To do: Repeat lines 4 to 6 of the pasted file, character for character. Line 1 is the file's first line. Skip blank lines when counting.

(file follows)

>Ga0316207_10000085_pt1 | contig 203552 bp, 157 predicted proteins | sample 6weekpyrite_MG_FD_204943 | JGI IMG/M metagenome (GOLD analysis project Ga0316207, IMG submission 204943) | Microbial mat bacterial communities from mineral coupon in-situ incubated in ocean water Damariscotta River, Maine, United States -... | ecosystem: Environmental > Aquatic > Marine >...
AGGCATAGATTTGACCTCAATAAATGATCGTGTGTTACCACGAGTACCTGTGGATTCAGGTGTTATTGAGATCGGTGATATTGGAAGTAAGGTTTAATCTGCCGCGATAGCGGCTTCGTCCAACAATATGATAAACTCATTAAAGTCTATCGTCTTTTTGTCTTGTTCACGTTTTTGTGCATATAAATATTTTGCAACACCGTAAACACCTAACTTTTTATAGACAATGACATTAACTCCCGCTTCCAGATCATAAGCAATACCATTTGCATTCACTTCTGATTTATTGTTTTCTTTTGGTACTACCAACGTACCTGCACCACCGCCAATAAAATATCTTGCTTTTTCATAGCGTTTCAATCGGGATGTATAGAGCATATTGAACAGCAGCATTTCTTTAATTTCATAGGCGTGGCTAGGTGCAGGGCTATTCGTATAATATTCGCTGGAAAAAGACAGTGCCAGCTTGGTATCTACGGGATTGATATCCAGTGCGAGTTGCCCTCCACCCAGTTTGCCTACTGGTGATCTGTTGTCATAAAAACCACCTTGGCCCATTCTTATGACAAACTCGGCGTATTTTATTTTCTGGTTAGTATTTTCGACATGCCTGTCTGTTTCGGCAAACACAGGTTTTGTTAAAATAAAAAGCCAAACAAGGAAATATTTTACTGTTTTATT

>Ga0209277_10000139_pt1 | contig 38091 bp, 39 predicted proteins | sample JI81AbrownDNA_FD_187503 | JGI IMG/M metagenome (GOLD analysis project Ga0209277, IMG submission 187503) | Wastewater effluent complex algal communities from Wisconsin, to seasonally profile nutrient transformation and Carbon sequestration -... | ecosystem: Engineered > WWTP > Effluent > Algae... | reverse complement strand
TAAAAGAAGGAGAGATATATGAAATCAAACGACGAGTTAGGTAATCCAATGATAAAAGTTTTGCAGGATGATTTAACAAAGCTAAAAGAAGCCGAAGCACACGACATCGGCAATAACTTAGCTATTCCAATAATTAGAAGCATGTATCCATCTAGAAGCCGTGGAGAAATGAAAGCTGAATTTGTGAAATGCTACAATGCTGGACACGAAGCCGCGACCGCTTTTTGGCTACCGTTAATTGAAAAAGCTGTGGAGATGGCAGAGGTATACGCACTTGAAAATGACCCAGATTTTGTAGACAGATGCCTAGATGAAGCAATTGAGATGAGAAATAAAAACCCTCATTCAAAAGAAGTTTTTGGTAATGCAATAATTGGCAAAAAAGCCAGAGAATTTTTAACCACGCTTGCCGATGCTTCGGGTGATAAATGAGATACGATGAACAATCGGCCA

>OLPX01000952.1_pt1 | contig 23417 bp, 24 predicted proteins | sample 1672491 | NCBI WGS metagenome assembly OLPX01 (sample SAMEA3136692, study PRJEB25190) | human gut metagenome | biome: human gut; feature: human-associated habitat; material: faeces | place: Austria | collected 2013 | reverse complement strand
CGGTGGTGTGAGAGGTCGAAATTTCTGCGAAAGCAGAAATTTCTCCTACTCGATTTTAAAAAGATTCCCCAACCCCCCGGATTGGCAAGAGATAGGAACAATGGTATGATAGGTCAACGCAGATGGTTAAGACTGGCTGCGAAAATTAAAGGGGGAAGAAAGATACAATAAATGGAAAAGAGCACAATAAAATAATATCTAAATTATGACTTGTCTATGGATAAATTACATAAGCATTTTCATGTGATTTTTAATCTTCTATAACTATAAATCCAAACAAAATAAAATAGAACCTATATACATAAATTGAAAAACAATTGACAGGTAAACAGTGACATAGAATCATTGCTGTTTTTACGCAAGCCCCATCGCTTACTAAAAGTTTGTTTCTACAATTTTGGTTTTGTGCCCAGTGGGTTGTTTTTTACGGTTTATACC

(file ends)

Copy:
TAAAAGAAGGAGAGATATATGAAATCAAACGACGAGTTAGGTAATCCAATGATAAAAGTTTTGCAGGATGATTTAACAAAGCTAAAAGAAGCCGAAGCACACGACATCGGCAATAACTTAGCTATTCCAATAATTAGAAGCATGTATCCATCTAGAAGCCGTGGAGAAATGAAAGCTGAATTTGTGAAATGCTACAATGCTGGACACGAAGCCGCGACCGCTTTTTGGCTACCGTTAATTGAAAAAGCTGTGGAGATGGCAGAGGTATACGCACTTGAAAATGACCCAGATTTTGTAGACAGATGCCTAGATGAAGCAATTGAGATGAGAAATAAAAACCCTCATTCAAAAGAAGTTTTTGGTAATGCAATAATTGGCAAAAAAGCCAGAGAATTTTTAACCACGCTTGCCGATGCTTCGGGTGATAAATGAGATACGATGAACAATCGGCCA

>OLPX01000952.1_pt1 | contig 23417 bp, 24 predicted proteins | sample 1672491 | NCBI WGS metagenome assembly OLPX01 (sample SAMEA3136692, study PRJEB25190) | human gut metagenome | biome: human gut; feature: human-associated habitat; material: faeces | place: Austria | collected 2013 | reverse complement strand
CGGTGGTGTGAGAGGTCGAAATTTCTGCGAAAGCAGAAATTTCTCCTACTCGATTTTAAAAAGATTCCCCAACCCCCCGGATTGGCAAGAGATAGGAACAATGGTATGATAGGTCAACGCAGATGGTTAAGACTGGCTGCGAAAATTAAAGGGGGAAGAAAGATACAATAAATGGAAAAGAGCACAATAAAATAATATCTAAATTATGACTTGTCTATGGATAAATTACATAAGCATTTTCATGTGATTTTTAATCTTCTATAACTATAAATCCAAACAAAATAAAATAGAACCTATATACATAAATTGAAAAACAATTGACAGGTAAACAGTGACATAGAATCATTGCTGTTTTTACGCAAGCCCCATCGCTTACTAAAAGTTTGTTTCTACAATTTTGGTTTTGTGCCCAGTGGGTTGTTTTTTACGGTTTATACC